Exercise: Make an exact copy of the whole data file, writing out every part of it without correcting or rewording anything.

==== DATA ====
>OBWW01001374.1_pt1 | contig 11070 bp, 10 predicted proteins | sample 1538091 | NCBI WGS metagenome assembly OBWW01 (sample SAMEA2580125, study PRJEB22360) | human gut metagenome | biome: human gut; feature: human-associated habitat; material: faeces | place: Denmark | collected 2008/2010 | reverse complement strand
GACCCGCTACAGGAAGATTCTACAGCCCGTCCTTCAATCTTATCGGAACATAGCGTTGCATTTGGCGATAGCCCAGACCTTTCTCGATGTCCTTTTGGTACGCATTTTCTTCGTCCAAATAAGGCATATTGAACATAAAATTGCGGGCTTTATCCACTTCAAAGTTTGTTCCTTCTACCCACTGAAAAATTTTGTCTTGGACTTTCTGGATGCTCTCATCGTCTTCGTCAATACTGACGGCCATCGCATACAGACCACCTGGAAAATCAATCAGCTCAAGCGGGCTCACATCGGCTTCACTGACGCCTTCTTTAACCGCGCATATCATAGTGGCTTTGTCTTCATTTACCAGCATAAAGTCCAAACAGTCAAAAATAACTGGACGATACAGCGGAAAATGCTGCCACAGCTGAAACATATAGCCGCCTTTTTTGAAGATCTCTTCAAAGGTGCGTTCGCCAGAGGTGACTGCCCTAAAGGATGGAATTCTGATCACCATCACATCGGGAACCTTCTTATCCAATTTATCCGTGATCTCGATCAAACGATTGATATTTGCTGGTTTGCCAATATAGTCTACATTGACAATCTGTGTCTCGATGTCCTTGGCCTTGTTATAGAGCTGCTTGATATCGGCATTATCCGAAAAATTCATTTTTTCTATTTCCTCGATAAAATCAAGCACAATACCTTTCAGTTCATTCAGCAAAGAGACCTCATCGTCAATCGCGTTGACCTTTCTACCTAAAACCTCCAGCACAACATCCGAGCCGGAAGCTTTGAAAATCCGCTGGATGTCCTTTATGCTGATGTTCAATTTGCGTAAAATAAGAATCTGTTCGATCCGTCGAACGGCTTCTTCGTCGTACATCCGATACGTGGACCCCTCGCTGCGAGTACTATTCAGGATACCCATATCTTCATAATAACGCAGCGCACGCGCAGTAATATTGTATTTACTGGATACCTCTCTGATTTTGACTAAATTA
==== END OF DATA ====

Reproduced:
>OBWW01001374.1_pt1 | contig 11070 bp, 10 predicted proteins | sample 1538091 | NCBI WGS metagenome assembly OBWW01 (sample SAMEA2580125, study PRJEB22360) | human gut metagenome | biome: human gut; feature: human-associated habitat; material: faeces | place: Denmark | collected 2008/2010 | reverse complement strand
GACCCGCTACAGGAAGATTCTACAGCCCGTCCTTCAATCTTATCGGAACATAGCGTTGCATTTGGCGATAGCCCAGACCTTTCTCGATGTCCTTTTGGTACGCATTTTCTTCGTCCAAATAAGGCATATTGAACATAAAATTGCGGGCTTTATCCACTTCAAAGTTTGTTCCTTCTACCCACTGAAAAATTTTGTCTTGGACTTTCTGGATGCTCTCATCGTCTTCGTCAATACTGACGGCCATCGCATACAGACCACCTGGAAAATCAATCAGCTCAAGCGGGCTCACATCGGCTTCACTGACGCCTTCTTTAACCGCGCATATCATAGTGGCTTTGTCTTCATTTACCAGCATAAAGTCCAAACAGTCAAAAATAACTGGACGATACAGCGGAAAATGCTGCCACAGCTGAAACATATAGCCGCCTTTTTTGAAGATCTCTTCAAAGGTGCGTTCGCCAGAGGTGACTGCCCTAAAGGATGGAATTCTGATCACCATCACATCGGGAACCTTCTTATCCAATTTATCCGTGATCTCGATCAAACGATTGATATTTGCTGGTTTGCCAATATAGTCTACATTGACAATCTGTGTCTCGATGTCCTTGGCCTTGTTATAGAGCTGCTTGATATCGGCATTATCCGAAAAATTCATTTTTTCTATTTCCTCGATAAAATCAAGCACAATACCTTTCAGTTCATTCAGCAAAGAGACCTCATCGTCAATCGCGTTGACCTTTCTACCTAAAACCTCCAGCACAACATCCGAGCCGGAAGCTTTGAAAATCCGCTGGATGTCCTTTATGCTGATGTTCAATTTGCGTAAAATAAGAATCTGTTCGATCCGTCGAACGGCTTCTTCGTCGTACATCCGATACGTGGACCCCTCGCTGCGAGTACTATTCAGGATACCCATATCTTCATAATAACGCAGCGCACGCGCAGTAATATTGTATTTACTGGATACCTCTCTGATTTTGACTAAATTA